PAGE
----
A systematic review and meta-analysis found low quality evidence that some derivatives of marijuana may be effective in the prevention of nausea for people undergoing chemotherapy. Nausea is a medically approved indication for marijuana in all states where medical use of this drug has been legalized.
Recent investigation indicates that some pregnant people are choosing to utilize cannabinoid products to help with the "morning sickness" that frequently accompanies the first trimester of pregnancy, and continue beyond that in some cases including in cases of Hyperemesis Gravidarum (severe morning sickness that typically requires medical treatment.) First trimester marijuana use is of great concern due to the possibility of serious and potentially lifelong negative consequences on the developing embryo. Pregnancy data from Hawaii indicated that women with severe nausea during pregnancy were more likely to use marijuana, compared with other pregnant women (3.7% vs 2.3%, respectively).
Health care providers should not recommend marijuana as a treatment for nausea in pregnancy and should discourage recreational use as well. In 2015, the American College of Obstetricians and Gynecologists (ACOG) issued a committee opinion discouraging physicians from suggesting use of marijuana during preconception, pregnancy, and lactation.
Is the increase in pregnant people using marijuana a result of the increase in the number of states that have legalized medical marijuana? Is it a result of some states making marijuana legal in small amounts for recreational use, and it therefore is more accessible to everyone, including people suffering from morning sickness during pregnancy? There are no states that specifically list pregnancy-related conditions among the allowed recommendations for medical marijuana. Medical marijuana is not required to include warnings about the possible harms of marijuana to the fetus when the drug is used during pregnancy.
Why has the percentage of pregnant people using marijuana increased? Although the prevalence of past-month use among pregnant women (3.9%) is not high, the increases over time (2002-2014) and potential adverse consequences of prenatal marijuana exposure indicate that additional research is necessary.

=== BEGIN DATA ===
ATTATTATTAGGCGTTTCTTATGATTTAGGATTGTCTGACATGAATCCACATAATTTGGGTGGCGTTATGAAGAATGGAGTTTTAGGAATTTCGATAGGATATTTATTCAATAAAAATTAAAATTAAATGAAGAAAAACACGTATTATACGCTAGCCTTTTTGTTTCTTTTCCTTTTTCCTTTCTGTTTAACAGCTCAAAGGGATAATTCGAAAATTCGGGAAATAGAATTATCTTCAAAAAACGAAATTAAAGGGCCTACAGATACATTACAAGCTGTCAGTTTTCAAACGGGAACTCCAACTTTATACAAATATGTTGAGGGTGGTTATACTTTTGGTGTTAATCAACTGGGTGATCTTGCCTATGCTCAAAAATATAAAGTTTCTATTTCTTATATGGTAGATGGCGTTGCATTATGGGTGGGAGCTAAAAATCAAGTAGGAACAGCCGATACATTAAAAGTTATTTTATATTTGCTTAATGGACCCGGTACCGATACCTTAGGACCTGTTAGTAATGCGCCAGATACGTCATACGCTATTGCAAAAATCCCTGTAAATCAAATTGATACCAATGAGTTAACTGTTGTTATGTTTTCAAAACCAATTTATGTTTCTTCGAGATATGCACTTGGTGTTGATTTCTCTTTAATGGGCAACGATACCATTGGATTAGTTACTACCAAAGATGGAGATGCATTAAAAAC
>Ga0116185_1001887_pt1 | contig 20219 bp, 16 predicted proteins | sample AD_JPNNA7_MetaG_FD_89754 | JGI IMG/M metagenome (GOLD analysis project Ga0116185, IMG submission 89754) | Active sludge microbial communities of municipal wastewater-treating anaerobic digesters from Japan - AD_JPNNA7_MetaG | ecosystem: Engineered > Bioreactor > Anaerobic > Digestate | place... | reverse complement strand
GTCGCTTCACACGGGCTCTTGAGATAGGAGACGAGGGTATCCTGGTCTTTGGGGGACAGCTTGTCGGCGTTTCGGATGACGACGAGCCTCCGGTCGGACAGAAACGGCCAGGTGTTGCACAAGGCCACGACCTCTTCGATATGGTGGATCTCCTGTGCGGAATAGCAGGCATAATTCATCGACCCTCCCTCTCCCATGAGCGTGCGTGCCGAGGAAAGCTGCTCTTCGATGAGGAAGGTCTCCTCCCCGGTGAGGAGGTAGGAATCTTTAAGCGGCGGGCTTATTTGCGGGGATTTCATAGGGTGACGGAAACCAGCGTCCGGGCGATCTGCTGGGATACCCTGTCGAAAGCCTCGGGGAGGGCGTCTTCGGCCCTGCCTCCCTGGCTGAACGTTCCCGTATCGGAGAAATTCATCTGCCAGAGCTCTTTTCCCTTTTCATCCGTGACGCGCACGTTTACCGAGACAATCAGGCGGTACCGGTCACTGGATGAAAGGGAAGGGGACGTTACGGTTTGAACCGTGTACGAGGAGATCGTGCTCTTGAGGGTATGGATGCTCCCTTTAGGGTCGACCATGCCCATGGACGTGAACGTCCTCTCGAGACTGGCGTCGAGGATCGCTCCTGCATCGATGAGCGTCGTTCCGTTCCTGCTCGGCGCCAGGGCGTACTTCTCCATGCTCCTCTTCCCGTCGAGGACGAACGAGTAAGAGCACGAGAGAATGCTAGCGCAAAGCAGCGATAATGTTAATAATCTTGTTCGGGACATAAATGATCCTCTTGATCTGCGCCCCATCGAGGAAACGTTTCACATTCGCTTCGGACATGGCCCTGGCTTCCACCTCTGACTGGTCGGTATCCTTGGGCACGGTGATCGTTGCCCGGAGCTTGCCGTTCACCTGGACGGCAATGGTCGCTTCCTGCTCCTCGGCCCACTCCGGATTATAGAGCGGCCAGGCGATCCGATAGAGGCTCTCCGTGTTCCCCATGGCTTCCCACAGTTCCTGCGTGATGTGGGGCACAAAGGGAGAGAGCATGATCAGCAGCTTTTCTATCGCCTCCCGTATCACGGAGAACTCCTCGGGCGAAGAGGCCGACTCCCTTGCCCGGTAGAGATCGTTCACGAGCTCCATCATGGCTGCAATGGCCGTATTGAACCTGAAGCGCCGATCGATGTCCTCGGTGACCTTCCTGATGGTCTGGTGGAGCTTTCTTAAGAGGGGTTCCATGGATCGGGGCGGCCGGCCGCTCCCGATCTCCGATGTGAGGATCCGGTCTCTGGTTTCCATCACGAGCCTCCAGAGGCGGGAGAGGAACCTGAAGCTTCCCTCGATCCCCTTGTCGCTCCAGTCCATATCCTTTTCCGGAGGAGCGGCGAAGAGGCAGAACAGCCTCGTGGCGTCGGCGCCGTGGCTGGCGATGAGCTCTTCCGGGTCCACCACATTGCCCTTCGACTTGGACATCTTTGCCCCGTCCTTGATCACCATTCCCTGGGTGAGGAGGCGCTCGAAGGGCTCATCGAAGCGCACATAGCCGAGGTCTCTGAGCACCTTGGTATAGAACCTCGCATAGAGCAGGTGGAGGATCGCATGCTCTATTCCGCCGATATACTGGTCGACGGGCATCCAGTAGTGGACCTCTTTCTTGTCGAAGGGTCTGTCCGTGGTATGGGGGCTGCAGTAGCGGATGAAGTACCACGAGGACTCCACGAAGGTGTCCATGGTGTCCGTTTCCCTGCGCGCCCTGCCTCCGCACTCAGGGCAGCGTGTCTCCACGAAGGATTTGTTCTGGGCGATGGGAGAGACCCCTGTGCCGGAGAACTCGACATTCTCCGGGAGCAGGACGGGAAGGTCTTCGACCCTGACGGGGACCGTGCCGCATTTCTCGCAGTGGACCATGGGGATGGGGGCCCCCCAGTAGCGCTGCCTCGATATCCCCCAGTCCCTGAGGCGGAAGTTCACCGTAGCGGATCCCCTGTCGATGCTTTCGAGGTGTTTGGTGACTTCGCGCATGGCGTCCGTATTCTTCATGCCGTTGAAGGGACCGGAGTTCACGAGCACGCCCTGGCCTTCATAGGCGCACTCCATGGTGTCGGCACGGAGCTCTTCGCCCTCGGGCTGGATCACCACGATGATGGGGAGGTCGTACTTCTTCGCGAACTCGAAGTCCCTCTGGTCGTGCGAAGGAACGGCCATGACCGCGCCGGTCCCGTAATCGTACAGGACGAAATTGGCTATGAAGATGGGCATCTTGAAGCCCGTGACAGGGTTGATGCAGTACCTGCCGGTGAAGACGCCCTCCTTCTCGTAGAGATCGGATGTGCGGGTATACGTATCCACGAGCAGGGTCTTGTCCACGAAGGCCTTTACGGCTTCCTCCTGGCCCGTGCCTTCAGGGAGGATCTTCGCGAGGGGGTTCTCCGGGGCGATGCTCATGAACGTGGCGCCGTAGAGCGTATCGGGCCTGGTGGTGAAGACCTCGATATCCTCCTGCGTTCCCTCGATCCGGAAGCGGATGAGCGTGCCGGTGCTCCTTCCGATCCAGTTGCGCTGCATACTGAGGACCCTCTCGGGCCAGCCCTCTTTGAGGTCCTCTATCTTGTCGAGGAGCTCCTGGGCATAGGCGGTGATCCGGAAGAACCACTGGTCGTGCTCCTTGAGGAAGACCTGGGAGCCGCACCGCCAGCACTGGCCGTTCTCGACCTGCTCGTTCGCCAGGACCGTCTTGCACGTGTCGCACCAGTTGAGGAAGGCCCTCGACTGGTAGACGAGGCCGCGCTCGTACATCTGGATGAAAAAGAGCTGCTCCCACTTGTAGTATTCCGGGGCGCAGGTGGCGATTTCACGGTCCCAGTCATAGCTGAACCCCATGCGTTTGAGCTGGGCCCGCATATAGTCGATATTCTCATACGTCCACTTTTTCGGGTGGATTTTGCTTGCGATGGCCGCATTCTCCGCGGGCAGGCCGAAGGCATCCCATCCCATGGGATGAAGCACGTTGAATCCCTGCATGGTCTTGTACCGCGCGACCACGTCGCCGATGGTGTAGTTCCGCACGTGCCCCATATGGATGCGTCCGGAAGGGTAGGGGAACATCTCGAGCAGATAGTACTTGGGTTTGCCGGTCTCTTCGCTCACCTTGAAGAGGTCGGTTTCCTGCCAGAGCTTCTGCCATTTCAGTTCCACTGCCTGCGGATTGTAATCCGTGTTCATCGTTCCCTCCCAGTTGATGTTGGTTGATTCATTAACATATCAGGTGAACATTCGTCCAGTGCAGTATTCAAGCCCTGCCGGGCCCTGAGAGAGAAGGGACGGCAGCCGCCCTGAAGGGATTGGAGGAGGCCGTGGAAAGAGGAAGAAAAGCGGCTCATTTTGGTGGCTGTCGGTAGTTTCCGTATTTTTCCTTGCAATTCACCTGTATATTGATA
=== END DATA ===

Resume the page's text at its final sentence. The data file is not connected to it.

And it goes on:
Does the topic of marijuana use come up during your childbirth classes? Do families have questions about its use for morning sickness, pain relief or during lactation? How do you respond to these inquiries? I live in Washington state and we have had legal medical marijuana for several years and legal recreational marijuana use permitted for the last few years. Not a class goes by that this topic is not brought up by the families I work with. It is clear that use of marijuana products by pregnant people is on the rise. We would be remiss as educators and other professionals who work with people during the childbearing year, if we were not ready to answer their questions by sharing what we know, which is limited for sure. As you can imagine, it is not easy to obtain valid research on this topic, when there is the potential for harm to the fetus, newborn and child from marijuana by a pregnant parent during pregnancy.
American College of Obstetricians and Gynecologists. (2015). Committee Opinion, Marijuana use during pregnancy and lactation.# 637.
Brown, Q. L., Sarvet, A. L., Shmulewitz, D., Martins, S. S., Wall, M. M., & Hasin, D. S. (2016). Trends in Marijuana Use Among Pregnant and Nonpregnant Reproductive-Aged Women, 2002-2014. JAMA.
Volkow ND, Compton WM, Wargo EM. The Risks of Marijuana Use During Pregnancy. JAMA.2017;317(2):129-130. doi:10.1001/jama.2016.18612